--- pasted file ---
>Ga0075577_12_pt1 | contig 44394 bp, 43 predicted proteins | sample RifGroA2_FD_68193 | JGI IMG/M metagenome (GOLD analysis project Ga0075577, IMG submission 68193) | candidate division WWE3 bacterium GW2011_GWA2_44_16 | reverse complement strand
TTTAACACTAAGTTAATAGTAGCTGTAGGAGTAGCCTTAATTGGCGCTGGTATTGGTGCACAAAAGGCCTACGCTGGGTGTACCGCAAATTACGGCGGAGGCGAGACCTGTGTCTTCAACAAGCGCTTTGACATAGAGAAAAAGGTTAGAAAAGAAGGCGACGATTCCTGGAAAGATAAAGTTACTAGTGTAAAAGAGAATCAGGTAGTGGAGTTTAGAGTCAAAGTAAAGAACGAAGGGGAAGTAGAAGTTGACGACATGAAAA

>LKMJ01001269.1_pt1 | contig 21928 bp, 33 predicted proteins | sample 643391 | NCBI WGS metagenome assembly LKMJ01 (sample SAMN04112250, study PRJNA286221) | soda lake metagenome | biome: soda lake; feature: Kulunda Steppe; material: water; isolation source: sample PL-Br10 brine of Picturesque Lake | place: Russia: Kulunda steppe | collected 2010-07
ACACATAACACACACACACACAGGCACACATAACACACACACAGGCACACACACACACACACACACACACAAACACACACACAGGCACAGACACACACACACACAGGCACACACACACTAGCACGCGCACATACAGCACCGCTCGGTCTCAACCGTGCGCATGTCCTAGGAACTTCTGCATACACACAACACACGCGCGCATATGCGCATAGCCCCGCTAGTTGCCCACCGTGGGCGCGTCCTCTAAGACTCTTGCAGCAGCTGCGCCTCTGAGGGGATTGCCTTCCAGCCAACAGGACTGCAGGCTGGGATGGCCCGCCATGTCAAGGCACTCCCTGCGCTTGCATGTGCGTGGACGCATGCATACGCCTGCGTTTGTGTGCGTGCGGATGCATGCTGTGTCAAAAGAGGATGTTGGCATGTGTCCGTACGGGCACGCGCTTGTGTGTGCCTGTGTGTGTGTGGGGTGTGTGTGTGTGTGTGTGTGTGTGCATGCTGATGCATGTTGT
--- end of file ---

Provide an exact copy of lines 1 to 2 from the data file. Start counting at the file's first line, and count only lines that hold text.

>Ga0075577_12_pt1 | contig 44394 bp, 43 predicted proteins | sample RifGroA2_FD_68193 | JGI IMG/M metagenome (GOLD analysis project Ga0075577, IMG submission 68193) | candidate division WWE3 bacterium GW2011_GWA2_44_16 | reverse complement strand
TTTAACACTAAGTTAATAGTAGCTGTAGGAGTAGCCTTAATTGGCGCTGGTATTGGTGCACAAAAGGCCTACGCTGGGTGTACCGCAAATTACGGCGGAGGCGAGACCTGTGTCTTCAACAAGCGCTTTGACATAGAGAAAAAGGTTAGAAAAGAAGGCGACGATTCCTGGAAAGATAAAGTTACTAGTGTAAAAGAGAATCAGGTAGTGGAGTTTAGAGTCAAAGTAAAGAACGAAGGGGAAGTAGAAGTTGACGACATGAAAA